This Fed Announcement Sent Canopy Growth Stock Flying
How the Canadian Feds Helped Boost Canopy Growth Stock
Canopy Growth Corp (CVE:CGC, TSE:CGC) got a helping hand from the Canadian federal government on Tuesday as the task force appointed to study the legalization of marijuana released its recommendations.
Canopy Growth stock sparked up by four percent as the task force said that the legal age for pot usage should be 18 and that personal possession should be topped at 30 grams (quite a party, if you ask me).
The findings in the report are non-binding, and the task force advised that provinces should have the flexibility to set their own age and possession limits. These are more like guidelines than strict policy proposals. (Source: “Pot task force recommends legal cannabis sales be limited to users 18 and over,” CBC, December 13, 2016.)
But this was all gold for Canopy Growth stock. The Canadian Medical Association (CMA) had previously recommended an age restriction of 21 and strict limits on quantity and potency until the age of 25. The federal task force figured that the higher the age restriction, the more chance that younger consumers would be driven to the black market. Illegal trade of marijuana is obviously in the crosshairs of the government as a legalization bill is set to be tabled in 2017.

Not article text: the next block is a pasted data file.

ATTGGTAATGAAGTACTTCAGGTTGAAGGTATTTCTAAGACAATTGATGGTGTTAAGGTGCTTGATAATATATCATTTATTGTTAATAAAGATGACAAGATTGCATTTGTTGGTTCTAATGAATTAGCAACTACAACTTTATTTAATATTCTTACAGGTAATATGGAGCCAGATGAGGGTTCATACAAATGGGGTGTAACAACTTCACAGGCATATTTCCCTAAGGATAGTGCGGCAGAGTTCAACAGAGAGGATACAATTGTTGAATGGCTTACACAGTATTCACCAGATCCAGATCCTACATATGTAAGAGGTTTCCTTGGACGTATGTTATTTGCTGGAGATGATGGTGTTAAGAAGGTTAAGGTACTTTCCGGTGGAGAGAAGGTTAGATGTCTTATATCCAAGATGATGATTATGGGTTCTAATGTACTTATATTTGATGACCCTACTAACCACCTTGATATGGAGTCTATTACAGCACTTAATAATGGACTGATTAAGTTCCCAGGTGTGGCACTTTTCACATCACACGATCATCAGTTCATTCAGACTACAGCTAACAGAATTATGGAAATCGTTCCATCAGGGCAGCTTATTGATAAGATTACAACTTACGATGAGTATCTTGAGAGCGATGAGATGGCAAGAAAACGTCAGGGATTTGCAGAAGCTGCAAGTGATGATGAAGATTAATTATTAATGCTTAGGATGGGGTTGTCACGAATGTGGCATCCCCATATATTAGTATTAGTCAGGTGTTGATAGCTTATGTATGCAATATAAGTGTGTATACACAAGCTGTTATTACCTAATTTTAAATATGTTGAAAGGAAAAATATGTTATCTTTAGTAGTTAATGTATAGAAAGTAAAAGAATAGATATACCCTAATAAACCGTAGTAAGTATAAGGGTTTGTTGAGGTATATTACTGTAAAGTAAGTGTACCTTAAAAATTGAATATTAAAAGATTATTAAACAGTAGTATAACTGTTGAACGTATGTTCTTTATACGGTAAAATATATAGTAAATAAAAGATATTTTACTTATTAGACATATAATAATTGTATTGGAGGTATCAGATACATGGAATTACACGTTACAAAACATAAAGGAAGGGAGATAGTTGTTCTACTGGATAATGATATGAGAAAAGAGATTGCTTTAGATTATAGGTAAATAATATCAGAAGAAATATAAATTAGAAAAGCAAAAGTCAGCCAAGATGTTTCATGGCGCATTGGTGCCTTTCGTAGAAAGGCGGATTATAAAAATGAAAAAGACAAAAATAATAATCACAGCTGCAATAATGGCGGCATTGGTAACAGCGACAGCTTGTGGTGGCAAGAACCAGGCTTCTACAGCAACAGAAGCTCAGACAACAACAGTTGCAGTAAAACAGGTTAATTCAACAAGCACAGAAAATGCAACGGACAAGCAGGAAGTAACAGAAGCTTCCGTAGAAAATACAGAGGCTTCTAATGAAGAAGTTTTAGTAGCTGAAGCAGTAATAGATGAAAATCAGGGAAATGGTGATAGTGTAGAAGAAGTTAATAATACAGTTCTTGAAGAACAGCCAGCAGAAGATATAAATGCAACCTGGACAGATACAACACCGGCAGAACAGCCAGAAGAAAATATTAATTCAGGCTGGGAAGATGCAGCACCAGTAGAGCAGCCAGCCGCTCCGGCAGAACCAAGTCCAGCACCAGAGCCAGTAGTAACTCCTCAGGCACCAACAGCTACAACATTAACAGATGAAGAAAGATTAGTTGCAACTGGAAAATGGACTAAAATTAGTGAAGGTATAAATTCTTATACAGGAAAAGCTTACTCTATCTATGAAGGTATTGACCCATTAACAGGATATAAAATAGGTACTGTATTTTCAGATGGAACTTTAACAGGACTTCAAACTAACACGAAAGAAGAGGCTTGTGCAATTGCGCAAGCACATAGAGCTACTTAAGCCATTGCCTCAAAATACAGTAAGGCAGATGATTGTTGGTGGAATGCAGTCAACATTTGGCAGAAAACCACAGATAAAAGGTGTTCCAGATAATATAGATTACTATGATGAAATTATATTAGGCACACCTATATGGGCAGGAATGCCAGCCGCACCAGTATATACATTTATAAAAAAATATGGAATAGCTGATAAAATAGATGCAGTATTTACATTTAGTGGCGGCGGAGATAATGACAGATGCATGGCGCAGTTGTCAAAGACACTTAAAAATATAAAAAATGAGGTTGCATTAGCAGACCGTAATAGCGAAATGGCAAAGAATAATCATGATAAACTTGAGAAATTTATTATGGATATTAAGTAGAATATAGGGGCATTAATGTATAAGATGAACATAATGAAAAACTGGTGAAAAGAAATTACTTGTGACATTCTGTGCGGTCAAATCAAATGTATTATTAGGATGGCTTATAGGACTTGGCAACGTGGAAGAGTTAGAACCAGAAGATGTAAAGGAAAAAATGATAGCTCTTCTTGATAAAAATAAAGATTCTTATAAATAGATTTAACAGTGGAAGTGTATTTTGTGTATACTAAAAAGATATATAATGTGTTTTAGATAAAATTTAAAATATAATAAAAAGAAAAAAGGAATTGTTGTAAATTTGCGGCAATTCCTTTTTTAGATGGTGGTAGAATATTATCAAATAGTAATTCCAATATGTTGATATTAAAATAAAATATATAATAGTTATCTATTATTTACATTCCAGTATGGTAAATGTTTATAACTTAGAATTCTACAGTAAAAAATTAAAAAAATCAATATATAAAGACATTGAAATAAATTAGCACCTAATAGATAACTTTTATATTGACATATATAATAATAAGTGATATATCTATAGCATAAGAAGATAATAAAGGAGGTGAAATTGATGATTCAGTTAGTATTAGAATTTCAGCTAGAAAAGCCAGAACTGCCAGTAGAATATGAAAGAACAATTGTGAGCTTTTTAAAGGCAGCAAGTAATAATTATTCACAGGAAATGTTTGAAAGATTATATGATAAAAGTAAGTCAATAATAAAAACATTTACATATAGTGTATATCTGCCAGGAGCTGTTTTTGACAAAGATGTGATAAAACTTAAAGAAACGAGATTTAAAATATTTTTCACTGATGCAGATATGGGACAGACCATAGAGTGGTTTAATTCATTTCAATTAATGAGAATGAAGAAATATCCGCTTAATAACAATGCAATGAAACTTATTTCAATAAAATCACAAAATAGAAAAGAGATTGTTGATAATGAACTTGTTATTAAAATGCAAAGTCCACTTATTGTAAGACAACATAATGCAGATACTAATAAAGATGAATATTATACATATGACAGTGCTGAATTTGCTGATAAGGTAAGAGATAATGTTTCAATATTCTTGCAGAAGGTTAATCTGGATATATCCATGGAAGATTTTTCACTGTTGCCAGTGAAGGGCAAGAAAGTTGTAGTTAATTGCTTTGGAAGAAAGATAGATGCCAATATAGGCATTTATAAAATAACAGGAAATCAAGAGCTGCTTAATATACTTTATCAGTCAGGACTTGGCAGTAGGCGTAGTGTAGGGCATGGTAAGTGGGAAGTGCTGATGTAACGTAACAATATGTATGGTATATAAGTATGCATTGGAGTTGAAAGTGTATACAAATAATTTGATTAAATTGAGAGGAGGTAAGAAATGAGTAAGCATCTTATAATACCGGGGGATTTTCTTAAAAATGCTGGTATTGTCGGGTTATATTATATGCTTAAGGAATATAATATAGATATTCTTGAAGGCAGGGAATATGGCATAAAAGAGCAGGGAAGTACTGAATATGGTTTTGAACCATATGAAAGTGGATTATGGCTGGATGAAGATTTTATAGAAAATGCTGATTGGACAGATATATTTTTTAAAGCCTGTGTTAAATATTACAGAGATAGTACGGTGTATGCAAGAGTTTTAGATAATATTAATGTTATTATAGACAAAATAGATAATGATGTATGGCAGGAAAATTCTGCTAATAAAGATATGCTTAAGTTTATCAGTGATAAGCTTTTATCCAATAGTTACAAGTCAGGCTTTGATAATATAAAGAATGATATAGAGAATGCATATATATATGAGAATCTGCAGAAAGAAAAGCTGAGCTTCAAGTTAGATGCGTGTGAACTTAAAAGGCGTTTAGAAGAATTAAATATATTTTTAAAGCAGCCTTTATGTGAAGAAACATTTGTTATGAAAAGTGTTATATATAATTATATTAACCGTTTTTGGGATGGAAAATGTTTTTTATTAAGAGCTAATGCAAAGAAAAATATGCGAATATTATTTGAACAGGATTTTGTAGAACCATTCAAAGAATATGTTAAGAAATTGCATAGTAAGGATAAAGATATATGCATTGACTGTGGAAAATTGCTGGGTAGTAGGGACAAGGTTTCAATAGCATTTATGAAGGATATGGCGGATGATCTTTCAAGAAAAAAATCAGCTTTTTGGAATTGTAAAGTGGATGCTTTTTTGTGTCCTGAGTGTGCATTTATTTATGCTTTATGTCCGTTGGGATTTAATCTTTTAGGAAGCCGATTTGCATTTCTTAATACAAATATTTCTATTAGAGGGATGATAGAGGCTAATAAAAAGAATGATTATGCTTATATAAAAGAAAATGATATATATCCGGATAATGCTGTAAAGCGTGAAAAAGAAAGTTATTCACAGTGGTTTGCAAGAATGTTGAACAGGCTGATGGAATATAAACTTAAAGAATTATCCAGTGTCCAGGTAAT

Of course, just because the bill is going to be tabled for legislation in 2017 doesn’t mean legal weed is just around the corner. The rolling out of the amended laws won’t be as speedy as the the fast food that’s popular with marjiuana smokers.
But the report is still largely roses for Canopy Growth stock. Lower age recommendations will increase the size of the addressable market. Another boon for Canopy Growth stock was the report’s recommendation that the model for medical marijuana be also applied to the cultivation of cannabis for recreational consumption.
All in all, this was a good day for marijuana stocks, including the flagship Canopy Growth stock. The Canadian government report will likely influence policy in 2017 and should provide at least a preview of the framework that legislators will be using when they sit down to draft the regulations on legal pot.